BADD Cyclists Rally for Good Cause

Group Uses Amgen Tour As A Tool To Raise Awareness Of Cellphone Safety Concerns

In the recent past, Lance Armstrong and Hundreds of other world-class competitors gathered to compete in the annual Amgen Tour of California, America’s largest cycling event.

If you get the chance to watch one of these cyclists struggling up a steep hill during the race, you’ll likely notice the furrowed brow, the piston-like motion of the legs, and the look of steely determination that all bespeak the athlete’s intense focus on the task at hand.

During your next commute, sneak a quick glance at the people driving nearby cars. You’re likely to see drivers applying makeup, yakking to passengers, disciplining restless kids, or munching on a burger. What’s more, with the plethora of portable gadgets and high-tech devices available on the market today, there are more distractions clamoring for drivers’ attention than ever before.

Cellphones: A Growing Menace

Today’s preoccupied drivers have exacted a terrible toll on public safety. According to data released by the U.S. Department of Transportation, approximately 6,000 fatalities and half a million injuries are attributed to collisions caused by distracted drivers each year, and the number of accidents believed to be caused by driver distraction has ticked steadily upwards over the last five years.

Not surprisingly, statistics that identify the causes of distracted driving usually rank cellphones among the top offenders. According to information from the Insurance Institute for Highway Safety, drivers who are operating hand-held devices like cellphones are as much as four times more likely to get into crashes serious enough to cause injuries. Furthermore, a recent study conducted by scientists at the University of Utah found that the use of a cellphone while driving can cause cognitive impairment that is equal to having a blood-alcohol level of .08.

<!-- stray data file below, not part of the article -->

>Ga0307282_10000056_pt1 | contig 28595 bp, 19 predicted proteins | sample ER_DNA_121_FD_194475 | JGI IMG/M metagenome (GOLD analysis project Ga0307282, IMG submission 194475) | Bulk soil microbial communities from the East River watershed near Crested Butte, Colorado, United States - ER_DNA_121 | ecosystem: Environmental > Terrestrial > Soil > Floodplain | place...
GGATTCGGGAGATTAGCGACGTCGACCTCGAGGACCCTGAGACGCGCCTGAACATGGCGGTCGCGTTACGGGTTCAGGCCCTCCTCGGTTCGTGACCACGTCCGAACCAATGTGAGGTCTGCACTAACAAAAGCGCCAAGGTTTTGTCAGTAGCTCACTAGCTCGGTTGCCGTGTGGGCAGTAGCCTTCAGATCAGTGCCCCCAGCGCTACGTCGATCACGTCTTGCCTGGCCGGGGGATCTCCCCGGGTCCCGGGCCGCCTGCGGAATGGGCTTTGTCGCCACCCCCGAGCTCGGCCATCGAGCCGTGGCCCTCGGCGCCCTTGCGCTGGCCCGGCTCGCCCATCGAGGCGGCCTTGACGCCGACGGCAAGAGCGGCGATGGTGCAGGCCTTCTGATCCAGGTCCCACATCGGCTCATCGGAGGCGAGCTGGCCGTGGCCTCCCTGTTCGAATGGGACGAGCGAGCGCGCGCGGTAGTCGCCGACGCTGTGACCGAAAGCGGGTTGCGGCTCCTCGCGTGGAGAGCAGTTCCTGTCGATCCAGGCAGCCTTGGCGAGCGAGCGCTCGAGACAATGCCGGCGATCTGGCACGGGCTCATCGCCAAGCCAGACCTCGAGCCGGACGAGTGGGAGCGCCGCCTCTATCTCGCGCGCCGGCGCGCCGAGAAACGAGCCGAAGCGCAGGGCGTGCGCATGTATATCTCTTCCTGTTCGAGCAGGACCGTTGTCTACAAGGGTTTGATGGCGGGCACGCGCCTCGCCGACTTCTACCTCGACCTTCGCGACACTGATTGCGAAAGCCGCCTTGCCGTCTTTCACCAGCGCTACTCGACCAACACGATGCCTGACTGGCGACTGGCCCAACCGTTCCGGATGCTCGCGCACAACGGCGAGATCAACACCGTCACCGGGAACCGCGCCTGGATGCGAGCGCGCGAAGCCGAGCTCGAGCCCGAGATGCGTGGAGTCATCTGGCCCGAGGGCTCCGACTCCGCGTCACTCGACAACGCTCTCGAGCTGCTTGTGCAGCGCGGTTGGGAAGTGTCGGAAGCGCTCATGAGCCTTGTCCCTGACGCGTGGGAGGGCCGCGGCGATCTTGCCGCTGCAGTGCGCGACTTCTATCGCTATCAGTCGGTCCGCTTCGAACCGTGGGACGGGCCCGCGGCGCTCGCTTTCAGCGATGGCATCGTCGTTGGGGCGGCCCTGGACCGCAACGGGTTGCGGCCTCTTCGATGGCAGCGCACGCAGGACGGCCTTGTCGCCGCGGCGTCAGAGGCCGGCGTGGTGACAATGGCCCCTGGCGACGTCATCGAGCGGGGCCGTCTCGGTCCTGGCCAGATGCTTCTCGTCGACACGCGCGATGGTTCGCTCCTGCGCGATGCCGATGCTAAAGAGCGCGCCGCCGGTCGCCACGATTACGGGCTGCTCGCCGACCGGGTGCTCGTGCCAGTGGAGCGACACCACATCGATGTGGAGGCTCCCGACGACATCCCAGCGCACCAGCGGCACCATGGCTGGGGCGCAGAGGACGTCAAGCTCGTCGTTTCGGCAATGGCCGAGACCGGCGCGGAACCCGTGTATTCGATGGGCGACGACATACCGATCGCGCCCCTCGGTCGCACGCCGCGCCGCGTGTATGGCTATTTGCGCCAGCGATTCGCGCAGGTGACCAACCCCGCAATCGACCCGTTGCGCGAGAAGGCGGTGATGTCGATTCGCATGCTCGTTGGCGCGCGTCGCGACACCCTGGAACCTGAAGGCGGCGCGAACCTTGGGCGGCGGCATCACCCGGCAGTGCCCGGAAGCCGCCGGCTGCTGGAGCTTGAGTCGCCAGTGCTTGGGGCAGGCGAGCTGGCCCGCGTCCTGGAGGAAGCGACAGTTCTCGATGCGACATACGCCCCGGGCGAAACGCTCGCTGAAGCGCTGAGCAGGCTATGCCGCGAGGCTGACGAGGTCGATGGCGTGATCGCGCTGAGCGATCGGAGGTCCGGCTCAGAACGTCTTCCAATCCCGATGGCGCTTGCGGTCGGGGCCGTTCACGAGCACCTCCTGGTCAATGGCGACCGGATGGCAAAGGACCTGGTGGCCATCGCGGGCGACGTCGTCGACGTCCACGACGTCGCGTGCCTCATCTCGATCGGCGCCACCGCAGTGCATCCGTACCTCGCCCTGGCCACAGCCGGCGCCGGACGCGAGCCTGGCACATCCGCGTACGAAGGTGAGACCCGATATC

BADD Takes Action

Galvanized by these grim statistics, a group of grass-roots activists called Bicyclists Against Distracted Driving (“BADD”) took to the streets during the 2010 Amgen Tour of California to raise awareness of another all-too-common consequence of distracted driving: fatal crashes involving cyclists. Because collisions that result in the death or severe injury of a cyclist often result from driver distraction, public safety experts point to cellphone use by drivers as posing a major risk to the bicycle commuters and pleasure riders who share our roads.

One of the most visible symbols of the awareness campaign is the small stop-sign-shaped stickers that BADD members are distributing to drivers and supporters of the cause. Emblazoned with text that reads “Save Lives,” the stickers are intended to be affixed to the back of a cellphone, reminding drivers to postpone their cellphone conversations for a safer time and place.

Get Involved

Dovetailing with the current awareness campaign is the Ride of Silence in 2017. That evening, in communities across the country and around the world, cyclists gathered to take a silent ride to memorialize those who have been injured or killed while cycling on public roadways (see www.rideofsilence.org for more information).

The awareness campaign hits close to home for Stephen Heller, Esq. of Heller LaChapelle in nearby Woodland Hills, California. They have long supported efforts to increase the stringency of California’s anti-distraction legislation. Over the past 40 years, the firm has striven to promote cycling safety awareness, holding negligent drivers responsible for incidents in which bicyclists have sustained serious injuries and whose families have lost loved ones.

The League of American Bicyclists (originally founded in 1880 as the League of American Wheelmen) has some 300,000 affiliated cyclists. The League is at the forefront of promoting bicycle safety and awareness and “sharing the road” with the motoring public.